Intelligent Design neatly falls into place as an immoral attempt by those who take to perform the actions of those who trade. To rephrase this - Fundamentalist Christians are attempting to make trading like taking. To expand into the general there is an attempt to make Business run like government or more precisely, science run like religion. Interestingly, the US has a major problem with corporateocracy, which is the attempt to make government run like business. The problems with not understanding business and government seem to permeate all levels of American society. The result is rampant immoral behaviour. The flying spaghetti monster intelligent design is not immoral as it has a very different foundation. In this sense the ID people are correct in opposing the competition from being taught in school. They want immorality to be taught and learned and the flying spaghetti monster ID does not cut it.

    Einstein at one point said that god does not play dice with the universe. This is an immoral statement - in a very minor way. God has no business within science. In the opposite way, science is perfectly correct to say that the probability of a god is very small - vanishingly small. Religion has no moral recourse to protest. This is the realm of science. This should be taught in schools. It is an important part of science and understanding science.

    Einstein was opposed to the atomic bomb. At one point he said something to the effect that if I knew that Germany was not going to get the bomb, I would have not lifted a finger. This statement is not a scientific statement. It is a moral statement, and it exists outside of the scientific realm. Scientists who claim that morality does not enter into science and they should be able to do whatever they want have entered the flip side of ID. One of the roles of those who take is to regulate those who trade. The difference between ID and claiming that building the atomic bomb is an inherently immoral activity is a fine one indeed, but the line is quite real. That line runs along the line of the difference between regulation and attempt to run. The ID folks are attempting to run science. Einstein in the second example is attempting to regulate. Keep in mind that government is not the only regulating body and that scientists are welcome to wear different hats - but when they do so they must be very careful to segregate their activities - just as those good Christian scientists do.

    So religions have a right to make moral pronouncements about the conduct of science - pronouncements that are in effect outside of the activity of science, but they do not have the right to make pronouncements about what science discovers. When looking at policy - it again becomes the prerogative of those who take to create policy. There is nothing wrong with science saying that religious beliefs do not pass scientific muster and that a belief in god is just as likely as the belief in the flying spaghetti monster (and not half as fun because you don't get to dress up like a pirate); and there is noting wrong with a religion saying that doing the science necessary to build weapons of mass destruction is an inherently immoral activity. There is no reason they both can't be right. There is something wrong when religion tries to make scientific rationalisations about their beliefs, and there is something wrong when scientists try to claim that they should regulate themselves - science for science's sake.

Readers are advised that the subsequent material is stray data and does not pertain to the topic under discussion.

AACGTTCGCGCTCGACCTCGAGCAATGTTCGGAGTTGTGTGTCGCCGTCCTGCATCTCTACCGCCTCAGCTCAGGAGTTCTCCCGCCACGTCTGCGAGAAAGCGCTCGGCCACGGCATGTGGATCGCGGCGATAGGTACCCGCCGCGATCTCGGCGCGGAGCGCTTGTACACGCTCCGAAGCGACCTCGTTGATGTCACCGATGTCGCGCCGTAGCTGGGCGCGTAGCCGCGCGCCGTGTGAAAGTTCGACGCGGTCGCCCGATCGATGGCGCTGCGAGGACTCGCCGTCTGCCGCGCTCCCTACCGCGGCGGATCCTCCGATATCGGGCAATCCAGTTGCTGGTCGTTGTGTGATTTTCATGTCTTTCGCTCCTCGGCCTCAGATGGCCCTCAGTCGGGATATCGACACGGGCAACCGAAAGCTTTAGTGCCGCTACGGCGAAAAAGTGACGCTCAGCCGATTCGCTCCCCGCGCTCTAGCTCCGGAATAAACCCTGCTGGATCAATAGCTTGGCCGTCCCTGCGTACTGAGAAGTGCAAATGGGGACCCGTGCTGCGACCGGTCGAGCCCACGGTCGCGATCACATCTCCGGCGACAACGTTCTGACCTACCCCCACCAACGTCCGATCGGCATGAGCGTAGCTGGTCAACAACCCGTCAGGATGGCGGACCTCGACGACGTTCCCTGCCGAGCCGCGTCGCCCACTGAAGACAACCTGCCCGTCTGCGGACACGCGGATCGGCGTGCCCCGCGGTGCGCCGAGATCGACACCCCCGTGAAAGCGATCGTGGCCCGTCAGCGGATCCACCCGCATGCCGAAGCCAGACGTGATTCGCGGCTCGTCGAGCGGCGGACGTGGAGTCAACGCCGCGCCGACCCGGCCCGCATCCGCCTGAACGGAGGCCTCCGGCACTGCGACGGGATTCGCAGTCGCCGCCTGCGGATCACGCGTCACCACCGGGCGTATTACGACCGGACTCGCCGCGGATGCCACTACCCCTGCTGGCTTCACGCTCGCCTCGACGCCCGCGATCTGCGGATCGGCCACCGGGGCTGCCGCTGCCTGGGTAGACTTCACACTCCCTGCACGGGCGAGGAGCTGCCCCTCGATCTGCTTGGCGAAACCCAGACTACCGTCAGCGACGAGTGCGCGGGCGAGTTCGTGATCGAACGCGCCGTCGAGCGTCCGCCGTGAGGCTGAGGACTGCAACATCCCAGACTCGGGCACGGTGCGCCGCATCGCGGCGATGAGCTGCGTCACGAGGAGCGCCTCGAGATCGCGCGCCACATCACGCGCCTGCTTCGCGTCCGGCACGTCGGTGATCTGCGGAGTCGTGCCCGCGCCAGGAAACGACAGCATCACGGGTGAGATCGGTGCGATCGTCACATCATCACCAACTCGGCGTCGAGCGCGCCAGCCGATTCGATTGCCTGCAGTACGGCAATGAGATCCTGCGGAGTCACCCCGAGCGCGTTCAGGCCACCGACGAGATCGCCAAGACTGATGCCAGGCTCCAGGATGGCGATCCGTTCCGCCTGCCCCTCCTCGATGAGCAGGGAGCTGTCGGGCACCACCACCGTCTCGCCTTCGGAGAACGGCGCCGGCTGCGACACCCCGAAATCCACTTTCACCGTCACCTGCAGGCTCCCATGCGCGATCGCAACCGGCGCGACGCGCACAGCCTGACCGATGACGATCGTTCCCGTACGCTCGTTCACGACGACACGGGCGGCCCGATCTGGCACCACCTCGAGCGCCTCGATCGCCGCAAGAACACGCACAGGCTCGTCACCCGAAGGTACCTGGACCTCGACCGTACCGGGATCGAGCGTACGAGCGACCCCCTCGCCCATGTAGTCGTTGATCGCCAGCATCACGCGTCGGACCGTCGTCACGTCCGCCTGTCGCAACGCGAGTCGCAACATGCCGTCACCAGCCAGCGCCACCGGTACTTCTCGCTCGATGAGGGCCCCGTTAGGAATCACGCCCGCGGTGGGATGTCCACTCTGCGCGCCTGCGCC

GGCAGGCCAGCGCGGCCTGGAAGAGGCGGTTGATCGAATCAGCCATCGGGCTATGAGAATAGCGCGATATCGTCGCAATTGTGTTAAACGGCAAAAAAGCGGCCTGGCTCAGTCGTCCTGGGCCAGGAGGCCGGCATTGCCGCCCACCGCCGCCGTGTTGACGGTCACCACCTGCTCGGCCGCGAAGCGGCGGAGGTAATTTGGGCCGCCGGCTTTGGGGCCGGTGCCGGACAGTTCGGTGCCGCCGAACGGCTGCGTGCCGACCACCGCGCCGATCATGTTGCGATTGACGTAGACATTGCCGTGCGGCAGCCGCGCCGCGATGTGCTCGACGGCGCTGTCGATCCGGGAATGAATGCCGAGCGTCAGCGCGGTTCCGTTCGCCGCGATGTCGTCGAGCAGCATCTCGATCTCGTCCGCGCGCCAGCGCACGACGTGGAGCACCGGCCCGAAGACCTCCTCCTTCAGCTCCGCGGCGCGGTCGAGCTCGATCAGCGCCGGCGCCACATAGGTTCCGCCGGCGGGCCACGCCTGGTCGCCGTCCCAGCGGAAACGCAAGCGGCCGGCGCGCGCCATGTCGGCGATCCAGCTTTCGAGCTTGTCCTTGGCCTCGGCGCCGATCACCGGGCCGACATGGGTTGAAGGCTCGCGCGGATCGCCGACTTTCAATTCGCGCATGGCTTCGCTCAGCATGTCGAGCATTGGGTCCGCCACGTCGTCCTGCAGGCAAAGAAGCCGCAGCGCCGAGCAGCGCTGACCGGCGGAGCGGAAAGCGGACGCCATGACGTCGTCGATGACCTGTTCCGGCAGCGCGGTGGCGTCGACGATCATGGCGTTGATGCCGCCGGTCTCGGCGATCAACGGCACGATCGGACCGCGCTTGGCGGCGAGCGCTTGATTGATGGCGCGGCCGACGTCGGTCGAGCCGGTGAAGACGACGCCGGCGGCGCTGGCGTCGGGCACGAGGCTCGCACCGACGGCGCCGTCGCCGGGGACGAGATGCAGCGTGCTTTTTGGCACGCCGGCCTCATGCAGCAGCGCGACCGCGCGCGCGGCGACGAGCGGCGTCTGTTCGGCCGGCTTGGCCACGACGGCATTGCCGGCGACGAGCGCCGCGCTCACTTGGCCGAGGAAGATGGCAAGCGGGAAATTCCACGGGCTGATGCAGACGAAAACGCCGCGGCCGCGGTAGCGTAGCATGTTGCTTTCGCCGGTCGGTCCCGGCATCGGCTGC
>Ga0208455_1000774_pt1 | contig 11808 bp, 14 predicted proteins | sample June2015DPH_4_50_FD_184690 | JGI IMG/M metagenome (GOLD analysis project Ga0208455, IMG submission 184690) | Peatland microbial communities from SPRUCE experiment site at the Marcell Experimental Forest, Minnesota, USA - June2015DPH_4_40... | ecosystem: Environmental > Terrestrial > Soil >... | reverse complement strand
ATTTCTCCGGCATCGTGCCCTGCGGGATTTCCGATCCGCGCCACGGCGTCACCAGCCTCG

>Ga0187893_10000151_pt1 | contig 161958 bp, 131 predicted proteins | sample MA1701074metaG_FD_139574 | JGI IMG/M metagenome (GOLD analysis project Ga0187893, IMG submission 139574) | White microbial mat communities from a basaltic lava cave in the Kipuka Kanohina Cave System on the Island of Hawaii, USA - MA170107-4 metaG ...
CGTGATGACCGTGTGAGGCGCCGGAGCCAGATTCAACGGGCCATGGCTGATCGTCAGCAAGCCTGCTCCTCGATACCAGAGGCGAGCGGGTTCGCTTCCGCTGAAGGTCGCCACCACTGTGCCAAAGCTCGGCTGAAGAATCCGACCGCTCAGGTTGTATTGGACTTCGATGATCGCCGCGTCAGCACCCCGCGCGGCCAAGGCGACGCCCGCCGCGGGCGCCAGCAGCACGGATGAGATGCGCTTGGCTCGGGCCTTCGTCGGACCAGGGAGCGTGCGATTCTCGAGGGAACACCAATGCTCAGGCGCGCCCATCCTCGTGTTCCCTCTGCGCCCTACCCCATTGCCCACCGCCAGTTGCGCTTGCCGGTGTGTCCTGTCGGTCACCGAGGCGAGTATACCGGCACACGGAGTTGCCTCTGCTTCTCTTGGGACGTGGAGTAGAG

The over-fishing in the Grand Banks provides exactly this conflict outside of the religious sphere. The government cherry picked and second guessed the scientists who were busy sounding alarms with the immoral result that what was once perhaps the richest area of the planet is now practically a desert. The government had as much right to cherry pick and second-guess scientists as the ID folks have.

    The US phrase Checks and Balances I think partially describes one of the functions of religion. Within the sphere of those who govern (or take) there needs to be checks and balances. That is one of the functions of religion within our society. It is quite profound moral statement when a church provides asylum to a refugee that the government wants to deport back home to be tortured. They can offer a check against the tyranny of the majority.

    And so - in an incredibly long-winded response I hope I have conveyed why I am uncomfortable with your uncomforatableness on religion. If you haven't got this far, or if you are thoroughly confused, accept my apologies. It was at least useful to me.

  4. Comment by Tom O'Lincoln on leftwrites (
    and my response:

    Maybe this is a good place to make a few comments on the Richard Dawkins program, of which I watched the first part last week. I went into it assuming I would be a firm Dawkins ally. And of course at one level I am; I obviously have no time for religious dogma.
    But as I watched I felt more and more dissatisfied. He basically told us that religion was to blame for all the world’s problems, whereas I think it’s more the other way round. The problems are more the cause of religious feeling. People turn to faith for consolation because the world is a vale of tears.
    Dawkins is perturbed that support for science seems to be slipping, and I agree this is perturbing. But he seems to think he can win that battle by explaining scientific principles to the benighted masses, and offering them a rationalist critique which shows how confused and contradictory the bible is. I don’t think this is going to work, for reasons Marx spelt out.